An article published in the journal “Science” reports the results of the sequencing of the Y chromosome, the one that determines the male sex among humans, of three Neanderthals and two Denisovans. A team of researchers led by Martin Petr and Janet Kelso of the Max Planck Institute for Evolutionary Anthropology performed high-quality sequencing using a very advanced approach to obtain the genetic sequences of the Y chromosomes of a total of 5 hominins. This made it possible to compare them with each other and with those of modern humans to obtain new information on the relationships among the various species. An interesting conclusion is that the Neanderthal Y chromosome was received from Homo sapiens with whom they must have interbred much earlier than we thought, no less than 100,000 years ago and possibly even 370,000 years ago.
Blogs about hominins
An article published in the journal “PLOS Genetics” reports a genetic study showing the traces of various interbreedings between different species of hominins. Melissa Hubisz and Amy Williams of Cornell University and Adam Siepel of Cold Spring Harbor Laboratory developed a genetic analysis software that can recognize relations and applied it to a group of genomes that includes two Neanderthals, a Denisovan, and two African modern humans. The result is evidence that 3% of Neanderthal DNA came from ancient humans in an interbreeding between 200,000 and 300,000 years ago, 1% of Denisovan DNA came from an older species, maybe Homo erectus, and 15% of that “superarchaic” DNA may have been passed on to modern humans.
An article published in the journal “Nature Ecology & Evolution” reports a study of the fossils of the so-called Turkana boy, the most complete early human skeleton found so far. A team of paleoanthropologists led by Markus Bastir of the Museo Nacional de Ciencias Naturales in Madrid and Daniel García-Martínez of the Centro Nacional de Investigación sobre la Evolución Humana (CENIEH) in Burgos, Spain, created a three-dimensional reconstruction of the Turkana boy’s rib cage to compare their characteristics with those of other hominins. The result is that it was stockier than Homo sapiens, different from the idea of the first runners that paleoanthropologists have of Homo erectus and Homo ergaster.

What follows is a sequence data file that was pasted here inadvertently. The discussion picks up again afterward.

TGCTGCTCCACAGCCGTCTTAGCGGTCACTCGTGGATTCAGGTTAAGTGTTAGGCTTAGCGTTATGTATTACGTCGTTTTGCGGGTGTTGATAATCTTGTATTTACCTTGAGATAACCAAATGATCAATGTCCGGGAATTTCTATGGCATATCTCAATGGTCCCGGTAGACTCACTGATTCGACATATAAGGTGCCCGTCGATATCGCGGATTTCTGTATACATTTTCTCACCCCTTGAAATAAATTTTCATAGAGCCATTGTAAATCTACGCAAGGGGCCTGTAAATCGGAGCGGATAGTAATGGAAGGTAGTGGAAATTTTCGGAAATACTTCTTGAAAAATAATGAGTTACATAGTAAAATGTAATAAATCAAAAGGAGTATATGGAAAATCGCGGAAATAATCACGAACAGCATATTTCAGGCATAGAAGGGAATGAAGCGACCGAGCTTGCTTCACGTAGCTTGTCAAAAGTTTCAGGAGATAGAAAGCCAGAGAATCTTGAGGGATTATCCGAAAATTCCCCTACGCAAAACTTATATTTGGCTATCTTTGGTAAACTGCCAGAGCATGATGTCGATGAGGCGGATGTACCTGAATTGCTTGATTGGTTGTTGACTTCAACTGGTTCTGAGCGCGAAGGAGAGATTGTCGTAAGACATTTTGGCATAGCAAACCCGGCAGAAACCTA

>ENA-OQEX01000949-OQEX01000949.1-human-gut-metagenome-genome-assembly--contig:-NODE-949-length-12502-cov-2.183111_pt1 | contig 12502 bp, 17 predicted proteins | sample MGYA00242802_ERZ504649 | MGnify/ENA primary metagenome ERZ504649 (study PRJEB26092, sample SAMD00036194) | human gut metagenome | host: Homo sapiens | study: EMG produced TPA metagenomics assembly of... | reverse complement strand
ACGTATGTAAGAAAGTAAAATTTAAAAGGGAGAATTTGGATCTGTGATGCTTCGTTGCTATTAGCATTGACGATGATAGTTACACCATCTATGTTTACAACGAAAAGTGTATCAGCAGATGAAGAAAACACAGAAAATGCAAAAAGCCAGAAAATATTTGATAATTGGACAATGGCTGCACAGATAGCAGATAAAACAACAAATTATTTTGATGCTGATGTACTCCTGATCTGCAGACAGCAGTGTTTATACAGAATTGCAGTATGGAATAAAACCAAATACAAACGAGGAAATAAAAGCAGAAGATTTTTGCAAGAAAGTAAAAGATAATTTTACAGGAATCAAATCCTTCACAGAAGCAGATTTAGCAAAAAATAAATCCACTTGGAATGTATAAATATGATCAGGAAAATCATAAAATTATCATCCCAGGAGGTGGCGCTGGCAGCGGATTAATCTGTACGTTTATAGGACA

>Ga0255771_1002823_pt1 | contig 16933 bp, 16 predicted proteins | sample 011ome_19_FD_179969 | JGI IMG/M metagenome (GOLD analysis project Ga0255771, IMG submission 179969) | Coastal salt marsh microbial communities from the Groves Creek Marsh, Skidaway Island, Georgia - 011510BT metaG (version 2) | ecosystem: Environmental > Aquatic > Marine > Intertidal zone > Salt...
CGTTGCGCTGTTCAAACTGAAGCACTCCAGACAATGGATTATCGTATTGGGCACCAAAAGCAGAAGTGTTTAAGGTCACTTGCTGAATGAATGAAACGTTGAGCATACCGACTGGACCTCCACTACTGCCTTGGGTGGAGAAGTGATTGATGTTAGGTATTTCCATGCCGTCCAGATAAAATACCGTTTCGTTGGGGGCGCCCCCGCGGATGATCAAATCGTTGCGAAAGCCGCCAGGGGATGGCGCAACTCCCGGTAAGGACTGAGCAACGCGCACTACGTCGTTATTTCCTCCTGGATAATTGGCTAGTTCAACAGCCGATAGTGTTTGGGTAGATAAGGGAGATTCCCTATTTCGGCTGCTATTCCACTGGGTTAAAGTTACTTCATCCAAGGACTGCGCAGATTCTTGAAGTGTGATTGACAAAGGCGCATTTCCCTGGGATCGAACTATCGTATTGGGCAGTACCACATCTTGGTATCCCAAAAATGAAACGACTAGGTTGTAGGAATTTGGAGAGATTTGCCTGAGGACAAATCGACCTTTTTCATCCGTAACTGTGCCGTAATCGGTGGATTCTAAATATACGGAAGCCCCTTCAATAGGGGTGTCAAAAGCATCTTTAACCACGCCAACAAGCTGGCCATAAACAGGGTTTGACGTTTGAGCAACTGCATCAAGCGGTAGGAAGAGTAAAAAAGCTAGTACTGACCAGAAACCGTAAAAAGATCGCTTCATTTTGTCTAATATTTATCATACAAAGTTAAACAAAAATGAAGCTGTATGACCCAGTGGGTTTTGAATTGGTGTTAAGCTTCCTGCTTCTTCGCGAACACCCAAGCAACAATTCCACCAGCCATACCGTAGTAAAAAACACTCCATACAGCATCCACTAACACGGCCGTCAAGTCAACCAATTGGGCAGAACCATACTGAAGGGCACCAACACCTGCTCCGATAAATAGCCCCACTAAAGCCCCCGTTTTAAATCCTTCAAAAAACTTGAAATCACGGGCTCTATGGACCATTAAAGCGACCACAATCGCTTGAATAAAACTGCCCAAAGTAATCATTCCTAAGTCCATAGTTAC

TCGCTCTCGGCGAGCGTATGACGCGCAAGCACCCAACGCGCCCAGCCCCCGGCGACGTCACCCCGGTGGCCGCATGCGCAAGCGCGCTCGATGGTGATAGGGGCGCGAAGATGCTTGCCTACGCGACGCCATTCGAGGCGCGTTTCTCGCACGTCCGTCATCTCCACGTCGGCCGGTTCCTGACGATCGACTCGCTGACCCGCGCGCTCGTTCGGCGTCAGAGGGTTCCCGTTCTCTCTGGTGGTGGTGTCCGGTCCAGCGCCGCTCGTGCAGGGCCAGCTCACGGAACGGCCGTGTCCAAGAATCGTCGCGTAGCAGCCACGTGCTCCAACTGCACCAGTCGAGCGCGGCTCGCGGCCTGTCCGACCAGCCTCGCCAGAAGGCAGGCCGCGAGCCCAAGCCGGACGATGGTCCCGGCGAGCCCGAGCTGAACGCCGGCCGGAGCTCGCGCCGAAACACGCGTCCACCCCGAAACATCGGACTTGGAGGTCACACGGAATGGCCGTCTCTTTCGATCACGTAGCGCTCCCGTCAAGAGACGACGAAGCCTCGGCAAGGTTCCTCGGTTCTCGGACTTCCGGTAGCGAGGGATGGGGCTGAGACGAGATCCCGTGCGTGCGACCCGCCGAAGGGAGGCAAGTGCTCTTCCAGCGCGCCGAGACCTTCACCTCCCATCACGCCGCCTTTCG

An article published in the journal “Proceedings of the National Academy of Sciences” reports a high-quality sequencing of the DNA of a Neanderthal woman. A team of researchers led by Svante Pääbo from the Max Planck Institute for Evolutionary Anthropology in Leipzig, Germany, completed the third sequencing of a Neanderthal at such a level. The remains of this woman were discovered in the Chagyrskaya Cave, where she lived between 60,000 and 80,000 years ago, and consequently classified as Chagyrskaya 8. Her genetic characteristics indicate that she was more closely related to the population who lived in today’s Croatia than with the one who lived in Siberia 40,000 years earlier.
An article published in the journal “Nature” reports a genetic study carried out using data obtained from 27,566 Icelanders to understand which parts of modern humans’ genome contain genes inherited from Neanderthals following interbreedings, and what role it plays in modern humans. A team of researchers performed a comparative analysis with hominin genomes sequenced at the Max Planck Institute for Evolutionary Anthropology (MPI-EVA) in Leipzig, Germany, finding many different genes scattered in the Icelandic genomes. By putting them together, they reconstructed at least 38% of the Neanderthal genome using 14 million fragments. A surprise came from the discovery of Denisovans genes, usually present in Asian populations, but it’s possible that they too were inherited from Neanderthals who descended from interbreedings with Denisova.